Turkey's spy agency, Milli İstihbarat Teşkilatı (MIT), has expanded its clandestine operations in Greek territory while Turkish and Greek diplomats have been engaging in what appears to be a thaw in bilateral ties in the wake of devastating earthquakes that killed 50,399 people in Turkey's southern provinces.
According to secret documents recently obtained by Nordic Monitor, the Turkish intelligence agency filed a report dated March 2, 2023, a little over two weeks after Greek Foreign Minister Nikos Dendias visited the quake zone to express his country's solidarity and continued support for rescue and relief efforts.
The MIT report makes clear that the diplomatic gestures and niceties at the political level did not really translate into curbing or restraining clandestine work by MIT. Rather, the opposite took place as MIT intensified its spying and surveillance in Greece.
MIT operates directly under orders from Turkish President Recep Tayyip Erdogan, who entrusted the running of the agency to his long-time confidant Hakan Fidan, an anti-Western Islamist figure, more than a decade ago.
The report details the work of the spy agency in Greek territory in identifying and locating members of the Gülen movement, a group that is critical of President Erdogan on a range of issues, from irredentist and aggressive foreign policy to pervasive corruption in the government and Turkey's aiding and abetting of armed jihadist groups.
It included the names of hundreds of Turkish nationals who had managed to flee to Greece to find sanctuary from a brutal crackdown carried out by the Erdogan regime and to escape wrongful imprisonment in Turkey on politically motivated charges.
A review of the report shows that it was shared with the Security General Directorate (Emniyet), which in turn distributed the information on March 8, 2023 to police departments in multiple provinces for further action on the intelligence.
The cover letter, stamped secret and signed by police chief Salih Yıldırım at the Security General Directorate, warned provincial police departments to treat the information with the utmost of care. He stressed that the information must only be shared on a "need to know basis" and "not ... with any unauthorized persons or agencies." He was apparently concerned about fallout in the event the documents were exposed and wanted to make sure no leaks took place.
MIT's name was also masked in the report, with the agency identified only by the Roman numeral IV.
The paper trail also shows that MIT had sent another report in December 2022 on its work in Greece and that the March 2023 report was an expansion of the earlier report. The documents that were obtained did not provide a full account of all those who were targeted in Greece. But according to a letter signed by police chief Hüseyin Oğuz Namlı at the Istanbul police department on February 2, 2023, an investigation was conducted into 38 people in Istanbul alone.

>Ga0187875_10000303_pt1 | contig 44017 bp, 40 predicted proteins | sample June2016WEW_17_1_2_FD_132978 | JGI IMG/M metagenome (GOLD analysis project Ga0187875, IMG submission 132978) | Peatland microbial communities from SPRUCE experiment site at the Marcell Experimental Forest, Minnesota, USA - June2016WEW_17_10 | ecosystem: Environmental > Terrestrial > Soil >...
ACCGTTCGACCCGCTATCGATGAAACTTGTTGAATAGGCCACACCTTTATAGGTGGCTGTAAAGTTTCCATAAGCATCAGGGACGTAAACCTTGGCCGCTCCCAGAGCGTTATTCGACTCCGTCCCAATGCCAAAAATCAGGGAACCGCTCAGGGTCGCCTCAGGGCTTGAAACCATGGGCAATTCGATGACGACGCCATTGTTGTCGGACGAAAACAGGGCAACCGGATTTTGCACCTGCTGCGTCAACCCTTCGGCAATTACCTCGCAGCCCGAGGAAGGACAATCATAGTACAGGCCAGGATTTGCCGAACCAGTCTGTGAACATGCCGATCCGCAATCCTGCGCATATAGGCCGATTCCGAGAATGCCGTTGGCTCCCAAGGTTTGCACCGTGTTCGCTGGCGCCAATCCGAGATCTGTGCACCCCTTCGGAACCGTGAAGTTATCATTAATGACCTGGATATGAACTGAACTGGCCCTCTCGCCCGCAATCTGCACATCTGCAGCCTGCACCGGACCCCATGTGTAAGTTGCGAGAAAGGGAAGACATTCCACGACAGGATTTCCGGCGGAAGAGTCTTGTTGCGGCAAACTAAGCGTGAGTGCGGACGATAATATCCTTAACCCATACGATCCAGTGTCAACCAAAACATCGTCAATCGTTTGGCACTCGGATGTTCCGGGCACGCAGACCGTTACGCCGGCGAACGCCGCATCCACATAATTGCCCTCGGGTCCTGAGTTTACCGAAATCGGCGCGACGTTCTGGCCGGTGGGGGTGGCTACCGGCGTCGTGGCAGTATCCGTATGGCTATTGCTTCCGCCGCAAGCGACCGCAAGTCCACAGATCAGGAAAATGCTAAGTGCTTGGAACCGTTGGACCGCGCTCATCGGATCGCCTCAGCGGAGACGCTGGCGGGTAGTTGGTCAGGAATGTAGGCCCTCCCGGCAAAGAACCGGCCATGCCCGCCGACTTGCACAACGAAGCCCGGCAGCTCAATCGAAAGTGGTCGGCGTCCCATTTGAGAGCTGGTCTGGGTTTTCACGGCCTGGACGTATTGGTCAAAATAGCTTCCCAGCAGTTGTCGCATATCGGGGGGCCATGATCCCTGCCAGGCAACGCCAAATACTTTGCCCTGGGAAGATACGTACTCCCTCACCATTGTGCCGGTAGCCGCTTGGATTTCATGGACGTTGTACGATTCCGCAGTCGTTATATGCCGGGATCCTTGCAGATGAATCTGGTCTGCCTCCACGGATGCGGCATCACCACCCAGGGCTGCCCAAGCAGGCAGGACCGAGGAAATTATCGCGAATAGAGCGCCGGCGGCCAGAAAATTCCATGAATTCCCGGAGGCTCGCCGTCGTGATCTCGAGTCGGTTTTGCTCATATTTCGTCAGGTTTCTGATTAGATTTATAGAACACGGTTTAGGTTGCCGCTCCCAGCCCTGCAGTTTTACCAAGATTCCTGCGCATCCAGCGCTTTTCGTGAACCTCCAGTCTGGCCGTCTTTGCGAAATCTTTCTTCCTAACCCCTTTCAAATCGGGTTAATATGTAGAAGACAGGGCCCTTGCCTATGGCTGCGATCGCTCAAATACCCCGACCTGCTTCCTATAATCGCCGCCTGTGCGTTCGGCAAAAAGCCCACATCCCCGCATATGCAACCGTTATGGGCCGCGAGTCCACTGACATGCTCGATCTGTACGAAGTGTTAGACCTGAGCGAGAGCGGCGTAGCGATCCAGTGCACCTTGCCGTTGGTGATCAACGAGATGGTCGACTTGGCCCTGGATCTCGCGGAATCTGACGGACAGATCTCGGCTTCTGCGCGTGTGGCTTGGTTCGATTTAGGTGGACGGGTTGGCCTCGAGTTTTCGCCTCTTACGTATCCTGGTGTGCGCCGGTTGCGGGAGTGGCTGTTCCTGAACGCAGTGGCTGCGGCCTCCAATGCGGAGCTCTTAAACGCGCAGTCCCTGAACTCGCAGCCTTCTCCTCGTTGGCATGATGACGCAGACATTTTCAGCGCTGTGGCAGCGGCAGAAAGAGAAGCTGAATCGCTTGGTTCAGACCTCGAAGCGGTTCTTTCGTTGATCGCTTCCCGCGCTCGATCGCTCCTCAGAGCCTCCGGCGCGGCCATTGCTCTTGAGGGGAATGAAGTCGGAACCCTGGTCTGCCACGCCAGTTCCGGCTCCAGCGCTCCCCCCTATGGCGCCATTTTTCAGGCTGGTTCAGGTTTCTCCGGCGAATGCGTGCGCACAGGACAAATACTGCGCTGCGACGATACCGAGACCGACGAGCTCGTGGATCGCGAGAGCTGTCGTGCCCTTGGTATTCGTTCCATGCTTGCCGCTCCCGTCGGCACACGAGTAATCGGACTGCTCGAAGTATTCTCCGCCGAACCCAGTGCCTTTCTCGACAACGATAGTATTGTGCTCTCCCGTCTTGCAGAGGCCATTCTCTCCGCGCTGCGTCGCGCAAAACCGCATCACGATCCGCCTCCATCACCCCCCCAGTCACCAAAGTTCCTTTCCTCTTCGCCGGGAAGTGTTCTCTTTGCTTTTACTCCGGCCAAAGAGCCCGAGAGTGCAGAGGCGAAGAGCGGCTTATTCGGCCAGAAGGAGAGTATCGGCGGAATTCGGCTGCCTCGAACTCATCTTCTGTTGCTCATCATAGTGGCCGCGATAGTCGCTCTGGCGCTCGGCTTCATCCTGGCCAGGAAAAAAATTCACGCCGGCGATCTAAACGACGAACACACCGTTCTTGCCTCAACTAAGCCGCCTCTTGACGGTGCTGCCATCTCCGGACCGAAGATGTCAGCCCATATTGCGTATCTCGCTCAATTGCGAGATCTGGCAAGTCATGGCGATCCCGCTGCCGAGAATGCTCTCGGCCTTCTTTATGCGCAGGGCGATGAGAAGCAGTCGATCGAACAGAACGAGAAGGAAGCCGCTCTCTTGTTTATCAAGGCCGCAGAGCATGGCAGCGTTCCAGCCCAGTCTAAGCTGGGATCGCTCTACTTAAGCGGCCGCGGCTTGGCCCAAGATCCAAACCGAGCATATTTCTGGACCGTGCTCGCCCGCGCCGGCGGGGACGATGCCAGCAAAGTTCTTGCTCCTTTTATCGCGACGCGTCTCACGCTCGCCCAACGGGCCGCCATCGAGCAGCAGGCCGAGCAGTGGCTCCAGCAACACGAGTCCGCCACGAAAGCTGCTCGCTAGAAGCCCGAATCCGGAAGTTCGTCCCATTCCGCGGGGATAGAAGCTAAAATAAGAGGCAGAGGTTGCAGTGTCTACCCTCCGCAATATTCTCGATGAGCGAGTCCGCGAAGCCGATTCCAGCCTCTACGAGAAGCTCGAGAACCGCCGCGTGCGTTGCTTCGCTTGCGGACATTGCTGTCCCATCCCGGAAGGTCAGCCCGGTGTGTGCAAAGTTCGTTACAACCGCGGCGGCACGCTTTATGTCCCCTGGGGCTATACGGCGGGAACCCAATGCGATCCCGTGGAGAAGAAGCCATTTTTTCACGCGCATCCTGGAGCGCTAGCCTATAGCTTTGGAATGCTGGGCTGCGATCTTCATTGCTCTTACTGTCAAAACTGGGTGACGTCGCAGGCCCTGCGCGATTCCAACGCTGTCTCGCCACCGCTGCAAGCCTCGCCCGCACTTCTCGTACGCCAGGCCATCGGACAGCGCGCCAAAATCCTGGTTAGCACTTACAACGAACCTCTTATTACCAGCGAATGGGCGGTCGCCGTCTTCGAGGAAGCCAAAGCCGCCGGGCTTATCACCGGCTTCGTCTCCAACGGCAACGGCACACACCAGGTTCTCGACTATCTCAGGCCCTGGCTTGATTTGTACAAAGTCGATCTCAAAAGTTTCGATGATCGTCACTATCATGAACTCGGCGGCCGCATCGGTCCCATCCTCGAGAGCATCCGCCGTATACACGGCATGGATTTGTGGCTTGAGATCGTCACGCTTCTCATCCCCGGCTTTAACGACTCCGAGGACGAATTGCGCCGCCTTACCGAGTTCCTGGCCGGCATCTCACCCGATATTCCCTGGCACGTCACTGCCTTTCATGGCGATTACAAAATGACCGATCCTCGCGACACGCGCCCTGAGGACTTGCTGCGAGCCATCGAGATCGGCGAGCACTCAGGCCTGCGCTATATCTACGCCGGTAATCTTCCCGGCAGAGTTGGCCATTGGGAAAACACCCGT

Considering that the MIT intelligence was shared by the Emniyet with police departments in 54 Turkish provinces, the intelligence agency must have spied on hundreds of people in Greece, obtaining their names and locations.
MIT's spying activities in Greece are not limited to dissident groups. The agency also targets strategic Greek assets to discover security vulnerabilities and aims to map out the extent of the help provided to Greece by its allies, especially the US, in shoring up the country's defenses, specifically in the Thrace region near the land border with Turkey and on islands in the Aegean Sea.
The Turkish president has in the past repeatedly threatened Greece with invasion and said Turkey would act without notice unless Greece behaves, which prompted criticism from the US and the EU.
The spying activity on foreign soil, especially in Europe and the US, targeting critics, journalists and activists has also elicited reactions from a number of countries in recent years. MIT agents, operatives, informants and assets have faced criminal investigations in several European countries resulting in convictions in some cases.
Erdogan has been targeting followers of the Gülen movement, inspired by Turkish Muslim cleric Fethullah Gülen, resident in the US, since corruption investigations in December 2013 into Iran sanctions-violation schemes incriminated then-prime minister Erdogan, his family members and his business and political associates.
Erdogan branded the judicial cases as a coup against his government and accused the movement of launching the probes. The crackdown on the group was intensified further in the aftermath of a false flag failed coup that was orchestrated by Turkish intelligence in 2016 to criminalize the group.
In Turkey over half a million people affiliated with the Gülen movement have been subjected to punitive legal actions on fabricated terrorism charges since 2014 as part of the Erdogan government's unprecedented crackdown on journalists, human rights defenders, civil society organizations and others. Many were imprisoned and were handed down lengthy prison sentences.
More than 130,000 civil servants have been dismissed by the government with no effective judicial or administrative investigation, 4,560 of whom were judges and prosecutors, and were replaced by pro-Erdogan staff. As a result of the massive purge, the Turkish judiciary and law enforcement authorities have become tools in the hands of the Islamist government of President Erdogan to punish critics, opponents and dissidents.
Abdullah Bozkurt, a Middle East Forum Writing Fellow, is a Swedish-based investigative journalist and analyst who runs the Nordic Research and Monitoring Network and is chairman of the Stockholm Center for Freedom.